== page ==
Meanwhile, Merck is in the midst of an investment program that includes more than €300 million ($323 million) in a new biologics bioprocessing production center in Daejeon, South Korea, and €440 million ($473 million) to increase membrane manufacturing capacity in Carrigtwohill and to build a new manufacturing facility at Blarney Business Park, both in Cork, Ireland. 
The Irish investment, which is the largest ever in a single site for Merck’s life-science business sector, includes a manufacturing facility for the immersion casting of membranes.  
Here, after immersion, the cast film separates into two phases: one polymer-rich phase forming the membrane matrix and one solvent-rich phase forming the pores of the membrane. They are used in haemodialysis, membrane-based artificial oxygenation and in drug delivery systems and are typically SUTs. 

Merck maintains that such ongoing investment in products and technologies such as SUTs is essential to meet the manufacturing requirements of novel therapies and vaccines.The company also has taken aim at that oft-cited downside of SUTs — leak resistance in films — with the April 24 launch of Ultimus single-use process container film. Designed to provide extreme durability and leak resistance for single-use assemblies used for bioprocessing liquid applications, Merck says the proprietary woven nylon structure provides more than 10 times the abrasion resistance of other similar bioprocessing films. The inert fluid contact layer promotes healthy cell growth and is free of animal-origin components and antioxidants, according to the company. The detailed structure of Ultimus gives an insight into the challenges posed by achieving leak resistance. Its ultra-low-density polyethylene fluid contact layer has a low extractables profile, while the gas barrier layer contains an ethylene vinyl copolymer. A low-density polyethylene outer layer increases the film’s resistance to leak formation. The strength layer, strategically placed between layers of ethylene vinyl acetate, features the woven nylon structure that significantly increases the film’s overall durability, the company says (Figure 2).“Implementing single-use technology can be perceived as challenging due to the risks of extractables and leachables. Ultimus film was created to solve current performance gaps in biomanufacturing films,” explains Verni.The risks are indeed huge. Merck has documented cases of leaks costing biomanufacturers €45,000 ($48,000) and €511,000 ($550,000) each.Overall, Verni points out that the move from stainless steel to SUTs in biopharmaceutical manufacturing continues to be driven by the need for improved flexibility, efficiency and contamination risk mitigation.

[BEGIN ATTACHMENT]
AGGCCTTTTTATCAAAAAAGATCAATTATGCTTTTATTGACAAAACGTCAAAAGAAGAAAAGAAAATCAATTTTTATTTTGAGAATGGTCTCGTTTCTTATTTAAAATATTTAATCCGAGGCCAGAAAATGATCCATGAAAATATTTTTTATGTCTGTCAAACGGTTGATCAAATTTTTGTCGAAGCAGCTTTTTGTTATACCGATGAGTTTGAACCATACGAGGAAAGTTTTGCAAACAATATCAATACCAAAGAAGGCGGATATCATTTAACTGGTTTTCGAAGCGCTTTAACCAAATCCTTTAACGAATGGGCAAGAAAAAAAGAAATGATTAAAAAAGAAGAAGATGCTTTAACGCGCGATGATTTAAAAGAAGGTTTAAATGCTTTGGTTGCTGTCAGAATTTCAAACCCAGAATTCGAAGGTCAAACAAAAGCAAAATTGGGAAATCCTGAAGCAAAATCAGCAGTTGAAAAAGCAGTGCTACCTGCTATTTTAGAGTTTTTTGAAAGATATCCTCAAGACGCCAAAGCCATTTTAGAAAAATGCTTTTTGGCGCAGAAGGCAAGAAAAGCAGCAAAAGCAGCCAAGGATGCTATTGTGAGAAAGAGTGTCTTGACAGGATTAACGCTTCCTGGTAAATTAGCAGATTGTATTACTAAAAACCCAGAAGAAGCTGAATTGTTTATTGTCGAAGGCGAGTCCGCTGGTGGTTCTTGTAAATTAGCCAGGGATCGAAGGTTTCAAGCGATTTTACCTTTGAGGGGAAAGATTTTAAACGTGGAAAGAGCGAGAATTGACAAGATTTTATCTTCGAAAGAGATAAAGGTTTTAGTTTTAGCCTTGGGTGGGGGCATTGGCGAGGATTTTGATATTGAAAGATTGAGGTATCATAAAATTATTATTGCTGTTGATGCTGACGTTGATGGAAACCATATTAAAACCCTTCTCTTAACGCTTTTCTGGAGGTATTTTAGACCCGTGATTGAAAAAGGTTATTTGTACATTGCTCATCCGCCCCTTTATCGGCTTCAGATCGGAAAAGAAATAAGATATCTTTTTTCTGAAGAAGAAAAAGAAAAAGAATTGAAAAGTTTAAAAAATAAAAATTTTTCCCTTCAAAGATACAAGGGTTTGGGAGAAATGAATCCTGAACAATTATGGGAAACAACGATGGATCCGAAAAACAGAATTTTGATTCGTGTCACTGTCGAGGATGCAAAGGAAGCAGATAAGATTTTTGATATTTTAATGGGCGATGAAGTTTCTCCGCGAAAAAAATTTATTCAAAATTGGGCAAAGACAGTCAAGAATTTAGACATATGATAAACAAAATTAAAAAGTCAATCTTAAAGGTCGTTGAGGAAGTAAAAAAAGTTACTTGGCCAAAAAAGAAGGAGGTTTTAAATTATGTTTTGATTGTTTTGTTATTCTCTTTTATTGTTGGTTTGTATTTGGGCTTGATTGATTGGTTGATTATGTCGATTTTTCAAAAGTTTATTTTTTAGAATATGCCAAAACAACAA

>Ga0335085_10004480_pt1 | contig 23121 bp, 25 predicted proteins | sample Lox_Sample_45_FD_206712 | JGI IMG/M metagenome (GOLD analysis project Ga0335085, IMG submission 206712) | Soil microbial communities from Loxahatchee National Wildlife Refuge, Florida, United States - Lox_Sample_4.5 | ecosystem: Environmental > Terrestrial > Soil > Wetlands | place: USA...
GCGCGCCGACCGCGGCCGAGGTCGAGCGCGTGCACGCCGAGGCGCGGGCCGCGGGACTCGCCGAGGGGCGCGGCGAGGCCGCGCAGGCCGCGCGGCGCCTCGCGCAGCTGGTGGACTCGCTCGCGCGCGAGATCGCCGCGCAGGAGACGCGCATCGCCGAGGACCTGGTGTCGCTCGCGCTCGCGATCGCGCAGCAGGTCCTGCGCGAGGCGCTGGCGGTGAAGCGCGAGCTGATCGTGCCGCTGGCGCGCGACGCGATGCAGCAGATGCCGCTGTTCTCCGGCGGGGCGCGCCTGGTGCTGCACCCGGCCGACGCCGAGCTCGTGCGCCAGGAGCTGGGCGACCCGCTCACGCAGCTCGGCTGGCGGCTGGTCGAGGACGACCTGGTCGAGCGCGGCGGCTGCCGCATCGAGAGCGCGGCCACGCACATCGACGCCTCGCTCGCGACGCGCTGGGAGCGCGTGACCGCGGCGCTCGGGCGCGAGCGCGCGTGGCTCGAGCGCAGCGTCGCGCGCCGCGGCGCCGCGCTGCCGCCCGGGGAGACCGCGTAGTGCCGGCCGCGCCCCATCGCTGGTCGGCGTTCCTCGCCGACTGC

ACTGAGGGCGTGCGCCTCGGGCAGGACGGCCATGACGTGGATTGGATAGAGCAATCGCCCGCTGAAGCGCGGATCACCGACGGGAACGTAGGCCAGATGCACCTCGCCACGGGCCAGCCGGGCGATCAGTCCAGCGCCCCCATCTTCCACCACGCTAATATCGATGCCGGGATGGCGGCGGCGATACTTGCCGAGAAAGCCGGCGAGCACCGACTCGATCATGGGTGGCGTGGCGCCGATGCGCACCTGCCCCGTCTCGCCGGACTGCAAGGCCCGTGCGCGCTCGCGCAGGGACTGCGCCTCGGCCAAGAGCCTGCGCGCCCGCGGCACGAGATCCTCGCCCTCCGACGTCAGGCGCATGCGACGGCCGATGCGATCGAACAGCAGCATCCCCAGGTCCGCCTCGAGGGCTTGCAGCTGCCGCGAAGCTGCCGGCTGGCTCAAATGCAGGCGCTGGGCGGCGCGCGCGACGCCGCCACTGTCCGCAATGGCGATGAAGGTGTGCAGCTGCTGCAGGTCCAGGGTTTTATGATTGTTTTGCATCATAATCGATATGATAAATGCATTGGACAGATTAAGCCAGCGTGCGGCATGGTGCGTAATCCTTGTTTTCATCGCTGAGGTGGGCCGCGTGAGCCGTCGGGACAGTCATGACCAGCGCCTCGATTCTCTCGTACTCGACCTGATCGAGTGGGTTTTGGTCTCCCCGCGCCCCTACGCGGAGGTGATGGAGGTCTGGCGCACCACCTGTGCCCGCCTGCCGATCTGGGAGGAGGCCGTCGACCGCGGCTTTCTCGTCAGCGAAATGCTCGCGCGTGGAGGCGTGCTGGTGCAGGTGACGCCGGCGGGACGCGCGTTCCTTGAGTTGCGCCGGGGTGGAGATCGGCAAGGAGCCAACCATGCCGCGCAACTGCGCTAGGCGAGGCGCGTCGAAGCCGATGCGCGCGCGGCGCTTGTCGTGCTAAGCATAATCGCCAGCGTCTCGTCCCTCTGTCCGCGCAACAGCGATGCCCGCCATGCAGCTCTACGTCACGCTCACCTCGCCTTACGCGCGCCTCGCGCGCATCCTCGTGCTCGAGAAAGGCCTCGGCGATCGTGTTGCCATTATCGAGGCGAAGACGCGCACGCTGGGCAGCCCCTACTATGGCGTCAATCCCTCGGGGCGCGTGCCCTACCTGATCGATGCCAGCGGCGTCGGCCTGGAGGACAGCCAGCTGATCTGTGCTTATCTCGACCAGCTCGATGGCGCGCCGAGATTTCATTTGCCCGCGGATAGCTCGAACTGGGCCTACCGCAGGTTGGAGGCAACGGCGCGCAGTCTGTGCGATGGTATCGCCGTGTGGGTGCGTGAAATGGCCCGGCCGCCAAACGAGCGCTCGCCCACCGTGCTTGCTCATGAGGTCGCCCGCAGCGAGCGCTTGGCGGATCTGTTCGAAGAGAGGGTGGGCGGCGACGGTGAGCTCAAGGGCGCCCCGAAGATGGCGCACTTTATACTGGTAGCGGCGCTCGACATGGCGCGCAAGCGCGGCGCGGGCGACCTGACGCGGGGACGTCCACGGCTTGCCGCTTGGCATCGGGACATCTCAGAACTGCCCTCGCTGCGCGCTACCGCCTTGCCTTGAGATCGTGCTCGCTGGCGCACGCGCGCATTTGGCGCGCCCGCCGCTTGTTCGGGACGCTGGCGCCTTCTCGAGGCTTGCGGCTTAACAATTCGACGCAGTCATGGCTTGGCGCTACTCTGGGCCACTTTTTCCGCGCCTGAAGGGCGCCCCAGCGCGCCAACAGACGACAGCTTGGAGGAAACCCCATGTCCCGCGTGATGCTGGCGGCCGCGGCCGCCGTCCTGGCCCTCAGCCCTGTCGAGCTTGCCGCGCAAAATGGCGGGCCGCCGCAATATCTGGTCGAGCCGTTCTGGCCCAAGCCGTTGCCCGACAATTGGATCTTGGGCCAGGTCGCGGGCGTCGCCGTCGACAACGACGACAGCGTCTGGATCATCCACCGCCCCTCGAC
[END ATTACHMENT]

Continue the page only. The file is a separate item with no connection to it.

About the Author

Seán Ottewell | Editor-at-Large

Seán Crevan Ottewell is Chemical Processing's Editor-at-Large. Seán earned his bachelor's of science degree in biochemistry at the University of Warwick and his master's in radiation biochemistry at the University of London. He served as Science Officer with the UK Department of Environment’s Chernobyl Monitoring Unit’s Food Science Radiation Unit, London. His editorial background includes assistant editor, news editor and then editor of The Chemical Engineer, the Institution of Chemical Engineers’ twice monthly technical journal. Prior to joining Chemical Processing in 2012 he was editor of European Chemical Engineer, European Process Engineer, International Power Engineer, and European Laboratory Scientist, with Setform Limited, London.

He is based in East Mayo, Republic of Ireland, where he and his wife Suzi (a maths, biology and chemistry teacher) host guests from all over the world at their holiday cottage in East Mayo